Category Archives: self-destruction

Hurting Ourselves For Others (living their expectations instead of our lives)

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“It wasn’t until I began to love myself that I was willing to let others down.” Lucille Zimmerman

When my cowgirl friend told me a story about Bob, I related to her horse like we were old buddies. Bob’s trainer said, “You have to be careful pushing him because he’s a pleaser. He’ll hurt himself for you.”

Unfortunately, people don’t think much about this when it comes to each other, so we push.

Like the church worker who “pushed” – she knew I taught school and had two young children at home, but still asked if I’d help with the youth program. When I turned her down because I was burnt out by late afternoon, she said, “If everyone felt like you, we wouldn’t have a youth program.”

“If everyone felt like me, we shouldn’t have one,” I said. My atypical response even surprised me. 

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Self-care like this, even though the church-worker never did “get it,” would have helped when my family balked at my idea to eat out on Thanksgiving. They pushed for the same meal at Thanksgiving and Christmas, which took days of preparation. I felt overwhelmed locking myself into traditions I didn’t want to keep. Sometimes I’d have to throw out food from the first holiday so I’d have a dish to put the same food in for the second holiday. I wondered if I could get by at Christmas on Thanksgiving’s leftovers.

It would have been a relief to know about self-care when my husband, John, pushed to buy a fishing boat, two jet skis, a Triumph TR6, and two motorcycles. I wanted him to be happy whether I was or not. Spending money on big toys caused a lot of tension I didn’t talk about.

I wish I’d known about self-care when I kept teaching even though the stress of the job contributed to my anxiety and high blood pressure. Plus, I didn’t enjoy a lot of what went along with teaching like scrutiny, endless meetings, and duties outside the classroom. John didn’t mean to push, but he did, when he sat silent while I talked about quitting every August before school restarted. His silence, instead of a discussion about changing careers, made me think I had to go back again and again and again.

When I talked over self-care with a friend whose personality tends to be more like my husband’s than mine, she admitted she wishes she’d encouraged her husband to change jobs sooner.

However, like John, she’s not the caretaker in the family; her husband is. Instead of offering support, she ignored how miserable he was at work for fear he’d quit and put an end to the family’s substantial income. They could live on a lesser budget, but she didn’t want to. It wasn’t because she didn’t care about him, although I’ve thought this of my family and friends when they’ve pushed their agendas that hurt. She pushed because she liked staying home with their babies and being able to spend what she wanted. Her husband’s now working a different job and happier, and they are fine financially.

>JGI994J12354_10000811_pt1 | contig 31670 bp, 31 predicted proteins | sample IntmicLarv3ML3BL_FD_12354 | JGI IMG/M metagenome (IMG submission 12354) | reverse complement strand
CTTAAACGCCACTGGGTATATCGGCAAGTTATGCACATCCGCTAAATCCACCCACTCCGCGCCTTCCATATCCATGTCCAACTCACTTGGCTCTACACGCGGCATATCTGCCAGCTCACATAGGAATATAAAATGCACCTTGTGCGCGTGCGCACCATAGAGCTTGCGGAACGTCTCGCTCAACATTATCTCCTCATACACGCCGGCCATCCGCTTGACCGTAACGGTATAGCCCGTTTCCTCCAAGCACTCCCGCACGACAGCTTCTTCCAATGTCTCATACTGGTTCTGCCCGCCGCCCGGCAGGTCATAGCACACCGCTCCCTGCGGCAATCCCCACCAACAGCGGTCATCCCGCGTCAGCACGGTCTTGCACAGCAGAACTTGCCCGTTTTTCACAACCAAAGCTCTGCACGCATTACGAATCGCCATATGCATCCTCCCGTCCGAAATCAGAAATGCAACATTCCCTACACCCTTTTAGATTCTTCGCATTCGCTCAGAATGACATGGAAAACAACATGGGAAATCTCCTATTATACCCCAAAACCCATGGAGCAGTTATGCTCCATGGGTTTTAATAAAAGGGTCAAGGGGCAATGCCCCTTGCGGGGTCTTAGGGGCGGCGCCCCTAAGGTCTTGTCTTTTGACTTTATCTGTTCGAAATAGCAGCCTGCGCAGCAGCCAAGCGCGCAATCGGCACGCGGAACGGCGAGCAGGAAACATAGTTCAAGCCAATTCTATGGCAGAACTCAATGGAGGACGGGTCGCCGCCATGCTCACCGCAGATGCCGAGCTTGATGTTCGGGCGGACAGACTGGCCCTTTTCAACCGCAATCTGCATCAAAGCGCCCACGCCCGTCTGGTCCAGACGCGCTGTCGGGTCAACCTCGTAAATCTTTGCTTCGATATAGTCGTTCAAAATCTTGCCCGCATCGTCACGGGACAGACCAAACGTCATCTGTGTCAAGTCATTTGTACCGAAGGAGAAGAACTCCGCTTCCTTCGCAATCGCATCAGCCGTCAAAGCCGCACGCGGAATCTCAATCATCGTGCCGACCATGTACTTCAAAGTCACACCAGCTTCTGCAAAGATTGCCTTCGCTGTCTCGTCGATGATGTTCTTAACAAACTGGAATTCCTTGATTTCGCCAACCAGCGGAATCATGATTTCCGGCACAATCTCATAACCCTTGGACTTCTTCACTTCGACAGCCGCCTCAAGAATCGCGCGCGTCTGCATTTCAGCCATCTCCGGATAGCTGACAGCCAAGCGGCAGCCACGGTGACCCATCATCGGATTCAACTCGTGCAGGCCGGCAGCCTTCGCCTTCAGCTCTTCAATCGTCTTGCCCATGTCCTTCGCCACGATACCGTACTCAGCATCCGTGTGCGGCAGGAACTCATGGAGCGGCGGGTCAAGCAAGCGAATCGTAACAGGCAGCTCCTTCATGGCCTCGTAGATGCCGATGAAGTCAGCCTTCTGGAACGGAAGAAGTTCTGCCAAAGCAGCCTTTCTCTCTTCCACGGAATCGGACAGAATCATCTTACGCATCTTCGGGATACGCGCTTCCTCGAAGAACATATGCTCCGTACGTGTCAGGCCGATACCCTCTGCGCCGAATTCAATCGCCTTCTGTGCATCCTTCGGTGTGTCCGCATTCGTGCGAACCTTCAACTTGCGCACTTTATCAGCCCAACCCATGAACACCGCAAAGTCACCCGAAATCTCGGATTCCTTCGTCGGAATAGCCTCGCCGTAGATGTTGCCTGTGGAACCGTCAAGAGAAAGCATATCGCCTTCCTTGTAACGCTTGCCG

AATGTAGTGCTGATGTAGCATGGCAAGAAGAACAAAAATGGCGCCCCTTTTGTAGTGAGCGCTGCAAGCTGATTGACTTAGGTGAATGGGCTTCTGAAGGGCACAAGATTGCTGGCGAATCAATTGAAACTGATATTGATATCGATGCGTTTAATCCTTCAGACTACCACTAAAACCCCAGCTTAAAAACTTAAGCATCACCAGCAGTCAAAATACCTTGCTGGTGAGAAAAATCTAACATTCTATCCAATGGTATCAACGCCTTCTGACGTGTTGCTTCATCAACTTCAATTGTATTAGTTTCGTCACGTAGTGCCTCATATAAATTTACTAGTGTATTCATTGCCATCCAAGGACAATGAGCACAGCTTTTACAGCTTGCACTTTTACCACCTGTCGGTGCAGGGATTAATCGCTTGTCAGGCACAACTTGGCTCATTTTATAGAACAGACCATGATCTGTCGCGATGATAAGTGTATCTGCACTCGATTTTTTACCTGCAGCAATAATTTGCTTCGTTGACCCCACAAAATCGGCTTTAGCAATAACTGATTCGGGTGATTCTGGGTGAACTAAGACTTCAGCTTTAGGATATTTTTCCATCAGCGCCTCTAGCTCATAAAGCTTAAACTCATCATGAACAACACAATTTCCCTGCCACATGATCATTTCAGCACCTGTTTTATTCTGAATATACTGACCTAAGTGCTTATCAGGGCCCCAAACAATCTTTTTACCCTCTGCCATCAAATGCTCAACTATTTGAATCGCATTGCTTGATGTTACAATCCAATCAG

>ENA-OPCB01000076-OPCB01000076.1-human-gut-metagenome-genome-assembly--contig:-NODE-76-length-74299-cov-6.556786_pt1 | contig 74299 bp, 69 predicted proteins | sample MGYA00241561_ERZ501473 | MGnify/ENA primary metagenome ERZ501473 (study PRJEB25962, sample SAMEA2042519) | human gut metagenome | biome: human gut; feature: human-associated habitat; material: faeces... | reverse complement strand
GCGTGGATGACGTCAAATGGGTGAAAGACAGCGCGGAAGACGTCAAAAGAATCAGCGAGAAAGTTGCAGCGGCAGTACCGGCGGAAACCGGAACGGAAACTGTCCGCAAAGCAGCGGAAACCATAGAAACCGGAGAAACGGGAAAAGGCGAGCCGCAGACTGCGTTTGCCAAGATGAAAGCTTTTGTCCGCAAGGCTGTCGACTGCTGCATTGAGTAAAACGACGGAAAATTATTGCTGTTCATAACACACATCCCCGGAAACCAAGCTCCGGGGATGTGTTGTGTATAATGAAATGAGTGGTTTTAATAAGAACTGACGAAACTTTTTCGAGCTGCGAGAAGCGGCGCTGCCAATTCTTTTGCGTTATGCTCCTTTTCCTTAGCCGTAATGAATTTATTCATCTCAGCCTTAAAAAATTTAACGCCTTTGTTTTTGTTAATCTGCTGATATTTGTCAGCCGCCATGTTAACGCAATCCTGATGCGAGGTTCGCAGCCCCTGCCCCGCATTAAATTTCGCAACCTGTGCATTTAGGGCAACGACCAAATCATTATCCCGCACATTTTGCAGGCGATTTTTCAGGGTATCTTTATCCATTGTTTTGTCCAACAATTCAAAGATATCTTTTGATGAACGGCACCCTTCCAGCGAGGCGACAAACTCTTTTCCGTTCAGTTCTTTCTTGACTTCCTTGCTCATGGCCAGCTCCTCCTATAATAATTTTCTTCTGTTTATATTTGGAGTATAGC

I admire my friend for piping up about the topic of someone else’s self-care because it’s rare for the person who wants what they want to stop the one who is providing it.

The person in the most pain typically is the one who has to change, but it’s hard because we’re also the ones most caught up in the “push.” We want others to have what they want, and they want that too. We end up pressuring ourselves and so do they. We have to get comfortable with being uncomfortable when others don’t like how we change.

I learned about self-care because of a health scare and depression, because one of my kids urged me to figure it out, and because a doctor warned me if I didn’t pay attention to my physical and emotional health, I wouldn’t be around to see my son and daughter graduate from high school.

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Not overnight, but gradually I’ve pushed myself to change, making strides toward self-care …

The Thanksgiving after I suggested eating out, we did. I made reservations for whoever wanted to join me because I wasn’t cooking. It’s been an annual tradition ever since to try a different restaurant unless our grown children volunteer to make the meal.

I encouraged John to sell everything on wheels in the garage and driveway except his truck and to swap it all for something we both liked riding, a golf cart.

Almost two decades ago, I quit my teaching job a week before school started. I tried to talk Larry, a fellow teacher, into doing the same. He and I talked for an hour about self-care while I sorted through teaching supplies to leave behind for the teacher taking my place. Larry had been offered a job as full-time music minister at a church, but convinced himself he had to teach two more years until his son graduated. He had a heart attack a couple of months later (during a faculty meeting) and died. Sadly, he was the one who didn’t see his child graduate. His death had a big impact on my continued self-care.

Change isn’t easy. Our caring people – parents, spouses, children, friends, bosses – care most about us staying the same because that’s most convenient for them. In the psychology books, this is called homeostasis, which is the tendency to keep things as they are.